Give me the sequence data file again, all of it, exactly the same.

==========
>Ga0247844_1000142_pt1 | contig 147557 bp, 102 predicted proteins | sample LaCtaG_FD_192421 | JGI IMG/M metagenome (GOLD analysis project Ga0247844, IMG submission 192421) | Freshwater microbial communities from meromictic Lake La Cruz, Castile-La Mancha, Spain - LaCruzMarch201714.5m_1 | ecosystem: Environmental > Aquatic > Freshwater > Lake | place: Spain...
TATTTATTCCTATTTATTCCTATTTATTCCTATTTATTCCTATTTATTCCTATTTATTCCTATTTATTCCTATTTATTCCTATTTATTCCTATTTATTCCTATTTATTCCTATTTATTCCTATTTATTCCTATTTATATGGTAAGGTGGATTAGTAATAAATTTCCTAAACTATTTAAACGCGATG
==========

>Ga0247844_1000142_pt1 | contig 147557 bp, 102 predicted proteins | sample LaCtaG_FD_192421 | JGI IMG/M metagenome (GOLD analysis project Ga0247844, IMG submission 192421) | Freshwater microbial communities from meromictic Lake La Cruz, Castile-La Mancha, Spain - LaCruzMarch201714.5m_1 | ecosystem: Environmental > Aquatic > Freshwater > Lake | place: Spain...
TATTTATTCCTATTTATTCCTATTTATTCCTATTTATTCCTATTTATTCCTATTTATTCCTATTTATTCCTATTTATTCCTATTTATTCCTATTTATTCCTATTTATTCCTATTTATTCCTATTTATTCCTATTTATATGGTAAGGTGGATTAGTAATAAATTTCCTAAACTATTTAAACGCGATG